all in

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See also: allin, ällin, and all-in


Alternative forms[edit]


all in (not comparable)

  1. (somewhat dated) Very tired.
    • 1927 November 10, Aldo Leopold, “Part 2, Country: The Gila, 1927”, in Round River: From the Journals of Aldo Leopold, New York: Oxford University Press, published 1953:
      By half past seven we were both pretty nearly all in, and wet from innumerable fordings of the river, so we stopped and boiled some hot water with the sugar left over from lunch.
    • 1955, Rex Stout, “The Next Witness”, in Three Witnesses, Bantam edition, Viking Press, published Oct 1994, →ISBN, page 51:
      Either the celebrated lilt of her voice was born in, or she had used it so much and so long that it might as well have been. She looked all in, no doubt of that, but the lilt was there.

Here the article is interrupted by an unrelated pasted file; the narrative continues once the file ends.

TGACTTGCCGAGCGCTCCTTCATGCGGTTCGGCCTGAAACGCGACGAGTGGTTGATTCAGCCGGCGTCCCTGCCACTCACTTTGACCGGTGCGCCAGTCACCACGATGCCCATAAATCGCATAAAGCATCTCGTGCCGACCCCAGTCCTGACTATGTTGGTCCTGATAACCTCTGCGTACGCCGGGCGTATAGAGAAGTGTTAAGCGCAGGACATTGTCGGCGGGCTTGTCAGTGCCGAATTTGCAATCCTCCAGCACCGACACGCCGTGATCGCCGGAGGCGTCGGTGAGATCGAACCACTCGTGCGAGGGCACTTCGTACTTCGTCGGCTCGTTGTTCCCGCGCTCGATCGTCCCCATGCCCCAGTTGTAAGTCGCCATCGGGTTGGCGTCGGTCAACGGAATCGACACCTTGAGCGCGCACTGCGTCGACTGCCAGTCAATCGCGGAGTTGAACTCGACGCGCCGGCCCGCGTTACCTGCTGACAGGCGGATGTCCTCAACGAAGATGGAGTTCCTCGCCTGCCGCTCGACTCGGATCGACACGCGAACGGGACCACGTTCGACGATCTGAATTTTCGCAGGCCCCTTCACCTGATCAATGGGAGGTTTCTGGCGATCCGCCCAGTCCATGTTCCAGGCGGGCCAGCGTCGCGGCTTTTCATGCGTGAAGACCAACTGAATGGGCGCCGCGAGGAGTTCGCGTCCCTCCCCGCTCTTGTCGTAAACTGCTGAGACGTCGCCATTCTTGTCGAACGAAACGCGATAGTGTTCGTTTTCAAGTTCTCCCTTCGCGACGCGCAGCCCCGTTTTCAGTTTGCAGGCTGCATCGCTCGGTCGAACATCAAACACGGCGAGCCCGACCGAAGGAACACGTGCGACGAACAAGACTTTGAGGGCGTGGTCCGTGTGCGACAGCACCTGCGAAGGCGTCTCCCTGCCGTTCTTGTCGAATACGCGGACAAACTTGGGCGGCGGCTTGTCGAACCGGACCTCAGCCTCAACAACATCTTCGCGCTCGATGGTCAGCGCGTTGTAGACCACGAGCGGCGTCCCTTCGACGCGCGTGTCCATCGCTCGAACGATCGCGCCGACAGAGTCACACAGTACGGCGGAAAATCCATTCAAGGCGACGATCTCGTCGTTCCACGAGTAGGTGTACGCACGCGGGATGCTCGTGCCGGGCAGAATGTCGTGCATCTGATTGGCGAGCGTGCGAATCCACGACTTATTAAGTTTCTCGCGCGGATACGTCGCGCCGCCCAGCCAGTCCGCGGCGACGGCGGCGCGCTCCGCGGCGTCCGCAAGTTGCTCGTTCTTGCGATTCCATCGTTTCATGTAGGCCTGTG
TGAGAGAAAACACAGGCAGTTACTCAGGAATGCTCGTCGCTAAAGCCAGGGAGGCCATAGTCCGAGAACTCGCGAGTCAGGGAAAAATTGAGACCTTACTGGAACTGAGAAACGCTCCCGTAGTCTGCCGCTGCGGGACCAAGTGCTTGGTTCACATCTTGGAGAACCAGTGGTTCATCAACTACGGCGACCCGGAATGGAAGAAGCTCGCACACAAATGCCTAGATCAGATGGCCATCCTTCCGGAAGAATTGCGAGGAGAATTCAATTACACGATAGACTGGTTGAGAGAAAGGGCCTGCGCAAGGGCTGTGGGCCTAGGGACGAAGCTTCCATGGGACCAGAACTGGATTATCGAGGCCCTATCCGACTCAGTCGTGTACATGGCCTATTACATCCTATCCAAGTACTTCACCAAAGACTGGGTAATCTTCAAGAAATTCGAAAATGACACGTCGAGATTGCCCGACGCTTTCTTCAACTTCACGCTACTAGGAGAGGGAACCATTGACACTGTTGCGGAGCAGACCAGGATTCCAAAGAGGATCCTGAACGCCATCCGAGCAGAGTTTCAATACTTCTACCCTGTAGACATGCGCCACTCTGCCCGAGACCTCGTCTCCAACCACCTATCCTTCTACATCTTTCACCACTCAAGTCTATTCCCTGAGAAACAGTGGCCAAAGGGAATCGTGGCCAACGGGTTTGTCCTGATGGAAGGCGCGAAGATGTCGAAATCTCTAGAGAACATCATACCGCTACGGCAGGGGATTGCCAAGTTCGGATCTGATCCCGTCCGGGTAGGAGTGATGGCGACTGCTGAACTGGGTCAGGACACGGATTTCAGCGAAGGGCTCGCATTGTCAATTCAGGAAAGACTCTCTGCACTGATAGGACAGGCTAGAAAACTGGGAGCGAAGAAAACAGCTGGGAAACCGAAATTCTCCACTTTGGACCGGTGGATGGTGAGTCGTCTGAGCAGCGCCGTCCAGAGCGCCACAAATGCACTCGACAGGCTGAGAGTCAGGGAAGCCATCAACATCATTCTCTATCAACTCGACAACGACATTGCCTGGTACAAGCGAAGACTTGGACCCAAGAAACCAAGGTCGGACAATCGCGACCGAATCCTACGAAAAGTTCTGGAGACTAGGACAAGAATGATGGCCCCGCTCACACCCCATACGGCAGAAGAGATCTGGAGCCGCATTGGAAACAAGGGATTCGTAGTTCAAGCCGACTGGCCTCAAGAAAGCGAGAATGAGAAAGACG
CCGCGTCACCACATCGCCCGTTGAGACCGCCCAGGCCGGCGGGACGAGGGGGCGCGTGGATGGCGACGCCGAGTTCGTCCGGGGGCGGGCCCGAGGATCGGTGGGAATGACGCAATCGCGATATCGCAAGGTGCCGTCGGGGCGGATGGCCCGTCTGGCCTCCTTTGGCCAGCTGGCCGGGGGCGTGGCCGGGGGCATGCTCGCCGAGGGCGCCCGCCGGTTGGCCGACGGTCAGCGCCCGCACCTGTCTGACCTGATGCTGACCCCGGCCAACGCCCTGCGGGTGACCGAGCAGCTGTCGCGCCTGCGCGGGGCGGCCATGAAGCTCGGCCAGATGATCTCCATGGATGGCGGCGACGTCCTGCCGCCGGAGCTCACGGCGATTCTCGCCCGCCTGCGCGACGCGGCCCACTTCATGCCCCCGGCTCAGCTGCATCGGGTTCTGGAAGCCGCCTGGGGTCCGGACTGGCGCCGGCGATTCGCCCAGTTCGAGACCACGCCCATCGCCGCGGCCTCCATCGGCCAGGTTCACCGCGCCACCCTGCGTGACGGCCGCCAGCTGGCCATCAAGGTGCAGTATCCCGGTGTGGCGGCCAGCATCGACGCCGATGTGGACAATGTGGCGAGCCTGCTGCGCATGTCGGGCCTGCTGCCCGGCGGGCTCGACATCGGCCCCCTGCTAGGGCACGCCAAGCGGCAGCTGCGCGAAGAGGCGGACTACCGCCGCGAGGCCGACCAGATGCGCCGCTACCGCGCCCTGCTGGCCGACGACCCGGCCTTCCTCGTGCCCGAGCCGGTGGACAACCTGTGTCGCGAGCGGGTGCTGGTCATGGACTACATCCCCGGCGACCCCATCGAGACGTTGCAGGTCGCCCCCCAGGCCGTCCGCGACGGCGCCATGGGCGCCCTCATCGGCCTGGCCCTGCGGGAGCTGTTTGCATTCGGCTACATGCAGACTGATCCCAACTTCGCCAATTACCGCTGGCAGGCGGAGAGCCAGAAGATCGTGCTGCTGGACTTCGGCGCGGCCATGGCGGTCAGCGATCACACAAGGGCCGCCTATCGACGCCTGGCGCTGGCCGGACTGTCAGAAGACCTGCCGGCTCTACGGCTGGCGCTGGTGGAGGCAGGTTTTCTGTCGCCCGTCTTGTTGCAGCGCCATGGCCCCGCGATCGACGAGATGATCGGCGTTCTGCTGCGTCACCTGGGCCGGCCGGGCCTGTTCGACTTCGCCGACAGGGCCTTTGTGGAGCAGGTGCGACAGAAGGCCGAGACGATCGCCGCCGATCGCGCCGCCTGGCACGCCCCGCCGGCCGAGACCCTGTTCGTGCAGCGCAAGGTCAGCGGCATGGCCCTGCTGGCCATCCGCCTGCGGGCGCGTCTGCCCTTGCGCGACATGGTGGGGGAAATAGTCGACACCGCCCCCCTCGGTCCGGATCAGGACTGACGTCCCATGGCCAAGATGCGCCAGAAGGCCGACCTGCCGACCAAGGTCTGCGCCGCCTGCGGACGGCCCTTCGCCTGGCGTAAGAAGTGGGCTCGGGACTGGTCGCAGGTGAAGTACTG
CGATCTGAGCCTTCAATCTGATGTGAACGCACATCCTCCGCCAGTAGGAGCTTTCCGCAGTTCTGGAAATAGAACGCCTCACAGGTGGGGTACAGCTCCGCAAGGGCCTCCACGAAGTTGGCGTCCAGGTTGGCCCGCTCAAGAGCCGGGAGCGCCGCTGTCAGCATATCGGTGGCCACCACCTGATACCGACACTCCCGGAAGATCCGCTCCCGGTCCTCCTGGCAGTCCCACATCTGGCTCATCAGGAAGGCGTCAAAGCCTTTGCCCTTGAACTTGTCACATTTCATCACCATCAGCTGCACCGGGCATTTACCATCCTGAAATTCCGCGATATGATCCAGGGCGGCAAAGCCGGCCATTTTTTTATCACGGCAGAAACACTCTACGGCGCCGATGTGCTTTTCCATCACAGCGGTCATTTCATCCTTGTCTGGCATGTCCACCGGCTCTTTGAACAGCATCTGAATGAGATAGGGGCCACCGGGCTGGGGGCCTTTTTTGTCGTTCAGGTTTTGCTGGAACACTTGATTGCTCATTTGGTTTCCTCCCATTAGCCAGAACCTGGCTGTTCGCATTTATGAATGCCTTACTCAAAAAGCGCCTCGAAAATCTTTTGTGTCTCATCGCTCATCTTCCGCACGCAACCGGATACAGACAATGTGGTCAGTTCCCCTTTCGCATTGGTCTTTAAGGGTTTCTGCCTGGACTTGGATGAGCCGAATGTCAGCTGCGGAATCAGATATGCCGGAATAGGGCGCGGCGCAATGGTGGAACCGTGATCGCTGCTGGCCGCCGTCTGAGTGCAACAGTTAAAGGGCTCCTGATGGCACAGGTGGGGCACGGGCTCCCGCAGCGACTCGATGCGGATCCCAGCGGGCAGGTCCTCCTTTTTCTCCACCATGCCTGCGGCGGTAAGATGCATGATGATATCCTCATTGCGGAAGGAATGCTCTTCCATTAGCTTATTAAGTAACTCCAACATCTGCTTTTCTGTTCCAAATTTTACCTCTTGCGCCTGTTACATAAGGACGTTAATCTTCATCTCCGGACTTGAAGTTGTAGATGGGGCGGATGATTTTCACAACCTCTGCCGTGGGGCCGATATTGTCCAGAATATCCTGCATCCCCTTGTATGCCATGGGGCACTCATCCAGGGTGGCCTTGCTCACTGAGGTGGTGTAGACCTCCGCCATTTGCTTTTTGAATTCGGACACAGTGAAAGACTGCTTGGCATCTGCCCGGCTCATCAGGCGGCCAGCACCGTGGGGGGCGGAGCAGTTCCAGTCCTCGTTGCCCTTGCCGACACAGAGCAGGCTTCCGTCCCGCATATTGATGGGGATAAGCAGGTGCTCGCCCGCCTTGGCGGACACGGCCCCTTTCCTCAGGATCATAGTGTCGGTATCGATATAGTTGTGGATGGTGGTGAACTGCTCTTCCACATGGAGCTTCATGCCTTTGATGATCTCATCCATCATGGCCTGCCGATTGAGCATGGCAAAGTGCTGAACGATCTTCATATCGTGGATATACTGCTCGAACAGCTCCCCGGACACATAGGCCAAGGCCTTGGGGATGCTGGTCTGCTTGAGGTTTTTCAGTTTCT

2. (chiefly UK) With everything included.
  3. (poker) Having no further stake to wager, but remaining active in a hand.
    By betting his last $100, John was all in.




all in (plural all ins)

  1. (poker) A hand where at least one player bets all of his or her chips.
  2. (poker) A player who is all in.
    Since she was against an all in, Jill had no reason to bet.